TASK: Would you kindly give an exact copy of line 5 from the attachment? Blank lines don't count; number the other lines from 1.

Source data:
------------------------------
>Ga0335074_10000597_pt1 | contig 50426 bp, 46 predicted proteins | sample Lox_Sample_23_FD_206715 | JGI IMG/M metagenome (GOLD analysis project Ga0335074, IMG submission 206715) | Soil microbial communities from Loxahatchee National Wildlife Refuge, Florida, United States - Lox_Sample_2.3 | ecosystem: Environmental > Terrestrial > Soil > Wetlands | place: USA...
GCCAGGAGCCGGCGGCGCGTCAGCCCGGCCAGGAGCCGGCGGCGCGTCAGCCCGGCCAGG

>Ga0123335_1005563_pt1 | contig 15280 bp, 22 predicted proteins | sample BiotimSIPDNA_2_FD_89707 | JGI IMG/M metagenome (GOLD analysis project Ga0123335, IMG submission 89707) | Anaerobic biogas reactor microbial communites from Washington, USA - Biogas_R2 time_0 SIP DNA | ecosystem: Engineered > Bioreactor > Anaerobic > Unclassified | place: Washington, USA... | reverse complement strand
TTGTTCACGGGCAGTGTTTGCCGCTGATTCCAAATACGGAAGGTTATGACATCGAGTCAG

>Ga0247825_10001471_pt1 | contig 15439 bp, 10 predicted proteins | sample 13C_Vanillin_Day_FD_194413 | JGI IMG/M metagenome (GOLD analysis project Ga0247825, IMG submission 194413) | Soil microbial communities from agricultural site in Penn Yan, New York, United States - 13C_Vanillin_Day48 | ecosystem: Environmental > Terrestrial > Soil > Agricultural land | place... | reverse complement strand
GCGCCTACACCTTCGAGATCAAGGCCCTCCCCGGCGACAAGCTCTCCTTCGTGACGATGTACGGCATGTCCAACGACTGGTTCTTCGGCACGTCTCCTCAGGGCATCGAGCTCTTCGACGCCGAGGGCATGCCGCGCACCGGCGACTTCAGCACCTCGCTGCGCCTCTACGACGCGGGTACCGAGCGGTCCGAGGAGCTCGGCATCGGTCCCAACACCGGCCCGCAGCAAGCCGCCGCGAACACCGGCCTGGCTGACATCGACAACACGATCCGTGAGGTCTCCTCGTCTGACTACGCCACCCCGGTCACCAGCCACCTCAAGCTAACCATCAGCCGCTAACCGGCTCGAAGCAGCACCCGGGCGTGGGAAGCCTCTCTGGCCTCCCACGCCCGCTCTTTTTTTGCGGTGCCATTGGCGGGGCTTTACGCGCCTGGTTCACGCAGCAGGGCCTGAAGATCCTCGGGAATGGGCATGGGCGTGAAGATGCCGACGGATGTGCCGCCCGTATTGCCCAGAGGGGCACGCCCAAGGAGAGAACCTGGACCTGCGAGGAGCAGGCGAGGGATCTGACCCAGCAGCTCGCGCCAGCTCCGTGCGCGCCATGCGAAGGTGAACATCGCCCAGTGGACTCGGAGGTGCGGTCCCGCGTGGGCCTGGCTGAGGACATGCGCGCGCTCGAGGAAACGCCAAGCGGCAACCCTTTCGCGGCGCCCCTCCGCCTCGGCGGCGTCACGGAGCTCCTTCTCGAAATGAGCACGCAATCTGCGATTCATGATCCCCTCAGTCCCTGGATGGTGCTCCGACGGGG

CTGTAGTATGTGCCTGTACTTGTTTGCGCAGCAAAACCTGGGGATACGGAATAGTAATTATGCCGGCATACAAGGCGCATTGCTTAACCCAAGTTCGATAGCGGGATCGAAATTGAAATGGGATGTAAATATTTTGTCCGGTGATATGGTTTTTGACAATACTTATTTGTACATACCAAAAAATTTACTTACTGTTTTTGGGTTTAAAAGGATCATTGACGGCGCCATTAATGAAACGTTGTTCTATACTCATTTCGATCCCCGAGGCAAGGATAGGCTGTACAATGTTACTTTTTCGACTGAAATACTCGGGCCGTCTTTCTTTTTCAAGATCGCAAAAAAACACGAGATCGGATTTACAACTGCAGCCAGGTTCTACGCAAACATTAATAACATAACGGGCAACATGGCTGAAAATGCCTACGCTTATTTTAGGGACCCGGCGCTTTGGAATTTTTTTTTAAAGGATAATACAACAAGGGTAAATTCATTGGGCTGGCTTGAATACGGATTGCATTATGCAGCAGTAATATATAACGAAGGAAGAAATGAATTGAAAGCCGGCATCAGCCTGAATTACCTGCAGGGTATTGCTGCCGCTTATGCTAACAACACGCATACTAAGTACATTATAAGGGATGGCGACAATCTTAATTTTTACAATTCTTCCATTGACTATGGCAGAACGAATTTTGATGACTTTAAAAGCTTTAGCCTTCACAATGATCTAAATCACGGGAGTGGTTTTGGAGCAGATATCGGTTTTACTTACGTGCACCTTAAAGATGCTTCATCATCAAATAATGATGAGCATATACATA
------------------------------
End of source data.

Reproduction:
>Ga0247825_10001471_pt1 | contig 15439 bp, 10 predicted proteins | sample 13C_Vanillin_Day_FD_194413 | JGI IMG/M metagenome (GOLD analysis project Ga0247825, IMG submission 194413) | Soil microbial communities from agricultural site in Penn Yan, New York, United States - 13C_Vanillin_Day48 | ecosystem: Environmental > Terrestrial > Soil > Agricultural land | place... | reverse complement strand